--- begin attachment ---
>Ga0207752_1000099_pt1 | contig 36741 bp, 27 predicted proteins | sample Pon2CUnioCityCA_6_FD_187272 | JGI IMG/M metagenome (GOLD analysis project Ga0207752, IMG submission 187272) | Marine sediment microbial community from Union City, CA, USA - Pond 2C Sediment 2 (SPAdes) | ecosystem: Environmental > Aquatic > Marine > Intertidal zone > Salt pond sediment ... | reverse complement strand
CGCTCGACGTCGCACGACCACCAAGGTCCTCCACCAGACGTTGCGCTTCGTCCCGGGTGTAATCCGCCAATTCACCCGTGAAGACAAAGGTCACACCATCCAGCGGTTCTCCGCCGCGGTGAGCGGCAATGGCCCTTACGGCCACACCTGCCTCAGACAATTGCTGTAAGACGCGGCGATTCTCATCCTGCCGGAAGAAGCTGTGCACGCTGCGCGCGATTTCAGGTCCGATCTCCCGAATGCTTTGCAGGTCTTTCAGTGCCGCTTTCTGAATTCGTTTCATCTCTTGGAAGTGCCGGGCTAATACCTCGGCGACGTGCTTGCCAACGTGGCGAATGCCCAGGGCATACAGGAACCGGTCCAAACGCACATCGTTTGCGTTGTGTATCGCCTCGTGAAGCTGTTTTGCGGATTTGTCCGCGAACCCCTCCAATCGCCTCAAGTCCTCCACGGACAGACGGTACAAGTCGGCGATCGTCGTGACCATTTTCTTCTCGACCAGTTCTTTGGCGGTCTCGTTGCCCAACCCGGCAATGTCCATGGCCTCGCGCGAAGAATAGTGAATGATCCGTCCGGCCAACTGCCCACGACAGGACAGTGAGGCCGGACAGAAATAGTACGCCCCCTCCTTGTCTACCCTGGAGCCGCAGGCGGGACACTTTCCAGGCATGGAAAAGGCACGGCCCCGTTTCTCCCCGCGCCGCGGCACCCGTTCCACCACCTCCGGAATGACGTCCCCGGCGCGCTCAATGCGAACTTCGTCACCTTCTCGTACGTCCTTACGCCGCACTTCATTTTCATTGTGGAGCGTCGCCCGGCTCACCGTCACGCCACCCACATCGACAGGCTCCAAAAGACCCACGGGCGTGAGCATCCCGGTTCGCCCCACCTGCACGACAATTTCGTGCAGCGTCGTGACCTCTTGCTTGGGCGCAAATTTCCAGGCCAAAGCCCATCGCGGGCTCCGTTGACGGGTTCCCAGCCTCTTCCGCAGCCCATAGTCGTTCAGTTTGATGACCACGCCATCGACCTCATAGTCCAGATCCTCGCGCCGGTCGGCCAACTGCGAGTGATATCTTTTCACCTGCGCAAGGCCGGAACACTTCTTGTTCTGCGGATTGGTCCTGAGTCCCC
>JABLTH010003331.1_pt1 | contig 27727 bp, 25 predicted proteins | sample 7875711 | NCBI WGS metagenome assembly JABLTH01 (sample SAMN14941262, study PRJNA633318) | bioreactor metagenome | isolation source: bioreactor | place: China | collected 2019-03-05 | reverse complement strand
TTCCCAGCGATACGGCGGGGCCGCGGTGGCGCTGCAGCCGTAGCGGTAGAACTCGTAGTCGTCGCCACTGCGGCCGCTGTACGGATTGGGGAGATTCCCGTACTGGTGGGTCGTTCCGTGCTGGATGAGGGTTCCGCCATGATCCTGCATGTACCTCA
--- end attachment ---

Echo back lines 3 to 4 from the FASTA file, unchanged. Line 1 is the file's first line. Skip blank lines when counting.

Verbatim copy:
>JABLTH010003331.1_pt1 | contig 27727 bp, 25 predicted proteins | sample 7875711 | NCBI WGS metagenome assembly JABLTH01 (sample SAMN14941262, study PRJNA633318) | bioreactor metagenome | isolation source: bioreactor | place: China | collected 2019-03-05 | reverse complement strand
TTCCCAGCGATACGGCGGGGCCGCGGTGGCGCTGCAGCCGTAGCGGTAGAACTCGTAGTCGTCGCCACTGCGGCCGCTGTACGGATTGGGGAGATTCCCGTACTGGTGGGTCGTTCCGTGCTGGATGAGGGTTCCGCCATGATCCTGCATGTACCTCA